'True fan' of 80+ years just misses Cubs' playoff season

George Spannenberg spent overlapping honeymoons with the two great loves of his life in 1945.

Shortly after his Sept. 1 wedding, he put in a bid for World Series tickets to watch the Chicago Cubs play the Detroit Tigers at Wrigley Field - despite the fact that his bride, Stephanie, deemed the $36 total cost to be too expensive at more than half their rent.

He made a prophetic statement then, one he recalled many years later at their 50th wedding anniversary celebration.

"Well, I think we should go," he said. "You never know if we're going to get this chance again."

The Cubs haven't been back to the World Series since - an occurrence some blame on bad team management, others on the infamous Billy Goat Curse put on the team by a tavern owner asked to leave Wrigley with his stinking pet goat.

And Spannenberg, who marked decades of loyal attendance at games, died in 2014.

But it's clear to his clan, now dotted around the Northwest suburbs, that "Grandpa's" spirit lives on as they watch the Cubs, who have clinched a playoff berth for the first time since 2008. He would have been proud to have seen it, family members say.

"He loved the Cubbies so much it was like they were an extension of our family," says granddaughter Lindsay Coil of Palatine.

The team's success has become not only cause for celebration, but also an extra occasion to reminisce about the man they loved and the team that has been an integral part of his life.

Spannenberg, a native of Chicago's Northwest Side who later moved to Arlington Heights, spent more than 80 of his years regularly going to games at Wrigley Field, often with children and grandchildren in tow.

"It was a love of the pure game," daughter Susan Kazlo of Arlington Heights said. "No foam fingers, no throwing the T-shirts into the stands, he was a true fan of the game, not the extra things that might be fun for some people."

Family members recall Spannenberg as a formal man, attending games in a button-down shirt and khakis, meticulously filling out a score card from his seat.

When Stephanie, an assistant to the president at Thiessen Printing, was given company tickets her boss wasn't using, it gave the couple an opportunity for him to take their three young daughters along to games. The routine was always the same, Susan said: Stephanie would pack them a lunch and, come the fifth inning, they'd be treated to a Frosty Malt. The girls were required each game to fill out their score cards, and no matter how badly the Cubs were playing, they never left before the end of the game.

When grandchildren came along - a total of seven - he continued the same routine, taking two at a time to the ballpark.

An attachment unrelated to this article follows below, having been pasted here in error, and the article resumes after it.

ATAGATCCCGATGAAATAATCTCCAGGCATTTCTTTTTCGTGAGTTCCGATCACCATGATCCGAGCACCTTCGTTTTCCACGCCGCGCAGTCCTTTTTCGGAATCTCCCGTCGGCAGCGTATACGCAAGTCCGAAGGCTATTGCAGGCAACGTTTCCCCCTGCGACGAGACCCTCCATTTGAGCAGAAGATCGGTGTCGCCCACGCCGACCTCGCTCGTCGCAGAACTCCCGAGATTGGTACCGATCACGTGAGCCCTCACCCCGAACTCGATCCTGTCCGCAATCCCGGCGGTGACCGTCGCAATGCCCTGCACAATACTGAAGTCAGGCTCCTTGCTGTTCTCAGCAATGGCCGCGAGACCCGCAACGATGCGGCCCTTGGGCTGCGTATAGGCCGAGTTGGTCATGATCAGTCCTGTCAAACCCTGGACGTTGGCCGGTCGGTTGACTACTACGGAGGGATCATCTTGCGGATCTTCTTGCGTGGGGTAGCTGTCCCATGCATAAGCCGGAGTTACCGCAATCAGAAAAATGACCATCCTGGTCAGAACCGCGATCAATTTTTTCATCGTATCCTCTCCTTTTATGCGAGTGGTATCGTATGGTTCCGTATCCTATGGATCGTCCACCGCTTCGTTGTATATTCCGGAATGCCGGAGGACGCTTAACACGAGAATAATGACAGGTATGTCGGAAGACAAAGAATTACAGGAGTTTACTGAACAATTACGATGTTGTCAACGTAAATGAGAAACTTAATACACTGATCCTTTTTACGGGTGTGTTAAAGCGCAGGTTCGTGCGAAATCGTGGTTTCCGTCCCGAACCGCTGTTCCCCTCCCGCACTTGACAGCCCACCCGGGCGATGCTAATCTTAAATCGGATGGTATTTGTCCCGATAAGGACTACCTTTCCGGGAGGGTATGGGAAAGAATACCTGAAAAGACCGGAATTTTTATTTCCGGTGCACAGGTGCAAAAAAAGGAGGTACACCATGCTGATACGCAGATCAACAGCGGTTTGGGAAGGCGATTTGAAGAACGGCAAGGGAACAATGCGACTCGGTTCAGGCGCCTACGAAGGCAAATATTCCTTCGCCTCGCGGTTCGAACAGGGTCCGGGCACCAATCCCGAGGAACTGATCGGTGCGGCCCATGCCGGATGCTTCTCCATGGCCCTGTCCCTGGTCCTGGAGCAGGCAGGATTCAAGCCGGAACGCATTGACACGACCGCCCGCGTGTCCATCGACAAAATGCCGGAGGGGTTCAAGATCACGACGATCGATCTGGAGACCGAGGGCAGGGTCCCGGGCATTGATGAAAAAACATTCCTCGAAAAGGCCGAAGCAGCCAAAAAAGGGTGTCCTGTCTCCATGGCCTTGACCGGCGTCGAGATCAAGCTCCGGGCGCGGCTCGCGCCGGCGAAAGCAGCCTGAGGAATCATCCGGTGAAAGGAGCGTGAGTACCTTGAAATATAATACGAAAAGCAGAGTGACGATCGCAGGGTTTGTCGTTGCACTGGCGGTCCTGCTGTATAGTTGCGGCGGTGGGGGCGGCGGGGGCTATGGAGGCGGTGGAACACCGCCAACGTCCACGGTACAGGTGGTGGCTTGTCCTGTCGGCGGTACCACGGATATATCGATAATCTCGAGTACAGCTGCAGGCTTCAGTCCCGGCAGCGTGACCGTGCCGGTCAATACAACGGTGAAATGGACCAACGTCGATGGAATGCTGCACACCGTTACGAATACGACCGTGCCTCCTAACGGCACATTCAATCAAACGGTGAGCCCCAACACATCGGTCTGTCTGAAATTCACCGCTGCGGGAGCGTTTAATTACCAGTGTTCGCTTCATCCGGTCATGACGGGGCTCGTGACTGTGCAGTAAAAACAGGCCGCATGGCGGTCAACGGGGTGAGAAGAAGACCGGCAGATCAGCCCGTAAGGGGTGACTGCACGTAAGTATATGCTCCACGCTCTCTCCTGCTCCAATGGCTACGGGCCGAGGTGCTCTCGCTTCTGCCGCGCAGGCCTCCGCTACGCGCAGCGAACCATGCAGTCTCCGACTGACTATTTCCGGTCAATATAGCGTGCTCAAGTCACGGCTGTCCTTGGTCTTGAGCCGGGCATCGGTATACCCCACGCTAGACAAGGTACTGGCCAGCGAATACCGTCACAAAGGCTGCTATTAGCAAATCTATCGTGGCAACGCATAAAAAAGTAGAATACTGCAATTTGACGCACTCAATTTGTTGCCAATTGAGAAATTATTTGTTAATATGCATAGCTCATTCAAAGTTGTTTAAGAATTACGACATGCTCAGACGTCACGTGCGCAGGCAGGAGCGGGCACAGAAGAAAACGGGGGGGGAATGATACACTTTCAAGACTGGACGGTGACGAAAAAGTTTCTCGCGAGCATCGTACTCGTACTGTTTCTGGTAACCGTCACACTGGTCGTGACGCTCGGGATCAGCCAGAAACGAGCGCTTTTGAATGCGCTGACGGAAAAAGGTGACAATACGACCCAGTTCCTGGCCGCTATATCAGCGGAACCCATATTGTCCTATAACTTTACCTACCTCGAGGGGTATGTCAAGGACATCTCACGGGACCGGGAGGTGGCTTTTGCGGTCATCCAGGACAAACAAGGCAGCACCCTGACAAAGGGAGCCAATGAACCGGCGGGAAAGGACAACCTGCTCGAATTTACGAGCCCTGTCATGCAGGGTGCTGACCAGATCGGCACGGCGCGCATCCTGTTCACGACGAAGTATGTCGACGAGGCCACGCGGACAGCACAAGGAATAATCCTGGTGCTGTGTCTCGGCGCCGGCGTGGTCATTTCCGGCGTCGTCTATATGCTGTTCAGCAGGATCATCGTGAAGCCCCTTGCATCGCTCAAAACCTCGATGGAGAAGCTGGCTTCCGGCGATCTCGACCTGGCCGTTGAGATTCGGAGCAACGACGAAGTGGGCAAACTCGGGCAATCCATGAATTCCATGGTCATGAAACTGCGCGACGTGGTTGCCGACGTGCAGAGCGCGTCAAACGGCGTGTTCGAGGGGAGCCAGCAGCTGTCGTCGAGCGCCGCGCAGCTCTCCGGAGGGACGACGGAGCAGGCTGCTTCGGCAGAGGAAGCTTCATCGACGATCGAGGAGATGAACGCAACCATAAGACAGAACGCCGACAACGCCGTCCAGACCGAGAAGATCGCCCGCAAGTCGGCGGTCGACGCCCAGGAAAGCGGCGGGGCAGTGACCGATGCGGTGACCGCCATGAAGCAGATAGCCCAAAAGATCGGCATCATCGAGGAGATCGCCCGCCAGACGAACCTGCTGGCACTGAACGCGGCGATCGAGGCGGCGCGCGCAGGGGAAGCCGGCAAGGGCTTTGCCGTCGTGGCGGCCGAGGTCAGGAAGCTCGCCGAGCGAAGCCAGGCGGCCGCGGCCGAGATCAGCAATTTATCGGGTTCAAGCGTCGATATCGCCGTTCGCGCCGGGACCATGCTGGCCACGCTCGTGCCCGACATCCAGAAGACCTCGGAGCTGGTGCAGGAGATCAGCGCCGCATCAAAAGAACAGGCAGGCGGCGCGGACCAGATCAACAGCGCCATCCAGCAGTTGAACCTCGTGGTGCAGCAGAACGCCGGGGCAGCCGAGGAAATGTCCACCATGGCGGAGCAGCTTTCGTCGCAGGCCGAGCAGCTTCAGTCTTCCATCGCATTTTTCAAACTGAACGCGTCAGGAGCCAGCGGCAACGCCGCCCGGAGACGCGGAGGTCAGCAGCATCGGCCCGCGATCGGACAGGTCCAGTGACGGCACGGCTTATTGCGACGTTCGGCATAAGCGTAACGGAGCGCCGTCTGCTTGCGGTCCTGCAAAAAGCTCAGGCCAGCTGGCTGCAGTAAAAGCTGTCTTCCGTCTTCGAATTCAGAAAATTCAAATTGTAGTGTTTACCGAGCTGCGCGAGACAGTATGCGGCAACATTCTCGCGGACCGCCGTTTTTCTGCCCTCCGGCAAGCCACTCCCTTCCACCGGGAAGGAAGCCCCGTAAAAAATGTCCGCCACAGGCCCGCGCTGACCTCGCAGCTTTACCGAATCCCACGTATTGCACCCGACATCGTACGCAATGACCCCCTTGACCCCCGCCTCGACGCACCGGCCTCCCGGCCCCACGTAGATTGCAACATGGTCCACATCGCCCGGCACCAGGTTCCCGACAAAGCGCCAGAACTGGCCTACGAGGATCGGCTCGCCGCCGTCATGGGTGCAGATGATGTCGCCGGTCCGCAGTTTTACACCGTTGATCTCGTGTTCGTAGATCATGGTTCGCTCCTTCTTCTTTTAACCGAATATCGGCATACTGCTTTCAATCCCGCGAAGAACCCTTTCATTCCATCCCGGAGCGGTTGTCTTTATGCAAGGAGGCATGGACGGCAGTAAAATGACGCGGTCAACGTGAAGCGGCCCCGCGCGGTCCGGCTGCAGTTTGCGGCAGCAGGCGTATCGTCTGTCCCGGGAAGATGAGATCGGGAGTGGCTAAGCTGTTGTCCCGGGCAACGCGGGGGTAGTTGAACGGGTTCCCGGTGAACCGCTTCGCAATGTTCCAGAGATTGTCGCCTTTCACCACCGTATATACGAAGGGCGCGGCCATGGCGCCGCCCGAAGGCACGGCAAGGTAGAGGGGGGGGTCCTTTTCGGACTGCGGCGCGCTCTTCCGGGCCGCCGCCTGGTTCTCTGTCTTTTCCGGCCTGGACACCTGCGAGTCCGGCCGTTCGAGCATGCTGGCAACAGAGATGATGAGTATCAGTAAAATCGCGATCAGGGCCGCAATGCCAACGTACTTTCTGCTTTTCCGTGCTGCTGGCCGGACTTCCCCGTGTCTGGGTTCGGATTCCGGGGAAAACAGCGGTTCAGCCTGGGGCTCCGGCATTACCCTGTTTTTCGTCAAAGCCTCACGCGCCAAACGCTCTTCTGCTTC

"He took us all and he took us all fairly," Coil said. "We all had the same experience when we went to a game with Grandpa. It was grab your pencil and your score card, make sure we were there for the national anthem, stay in our seat, watch the game ... and we did not leave until the last out."

Knowing his days were numbered after he was diagnosed with cancer in the spring of 2012, the family organized a skybox outing - one which George was ultimately too ill to attend, but Coil said they felt his presence there, anyway.

Too sick to travel to the ballpark anymore, George still made a habit of watching every Cubs game at home on television - but with the sound turned off and WGN 720-AM broadcasters playing in the background, as he liked their coverage of the game better.

"He would watch the game no matter how bad they were doing," Kazlo said. "I don't know that he was necessarily saying, 'This is the year we'll get to the World Series.' I think he just watched game by game."

He was buried wearing a Cubs tie.

Following his death, Stephanie found rolls of quarters he'd been saving in coffee cans, hoping to give each of his grandchildren a collection of coins commemorating each of the 50 states.

Coil said the grandkids came to an easy decision about what to do with the money: Attend a game together in his memory on Aug. 8 with their respective spouses.

"He built this family and he taught us well and he implanted really wonderful things in us," Coil said.

As the Cubs head to the playoffs, Coil said the family is convinced he's "smiling from heaven."

"I think he would have taken it day by day," Kazlo said. "Happy to watch each game and happy for each win."

• Are you remembering someone who would have liked to see the Cubs get another shot at the World Series? Email klester@ if you'd like to tell us about the fan.

Family members recall George Spannenberg of Arlington Heights had a "love of the pure game" of baseball. courtesy of Lindsay Coil
George Spannenberg's seven grandchildren and their spouses got together for a game at Wrigley Field this August to celebrate their grandfather's life and love of the Cubs. courtesy of Lindsay Coil
  Family members Susan Kazlo of Arlington Heights, right, and Lindsay Coil of Palatine, holding son Grant Coil, talk about the late George Spannenberg and his love of the Chicago Cubs. MarkWelsh/
  George Spannenberg saw the 1945 Cubs in the World Series. An 80-year fan, he would have loved this playoff season, his family says, but he died in 2014, MarkWelsh/
  Family members Susan Kazlo of Arlington Heights, right, and Lindsay Coil of Palatine, holding son Grant Coil, talk about George Spannenberg of Arlington Heights and his love of the Chicago Cubs, which included spending more than half a month's rent for 1945 World Series tickets. Spannenberg died in 2014 but would have loved seeing the Cubs in this year's playoff season, they said. MarkWelsh/
AT DAILYHERALD.COM/MORE: The late George Spannenberg's daughter and granddaughter recall his love of baseball and the Cubs. Here, he holds a great-grandchild. courtesy of Lindsay Coil
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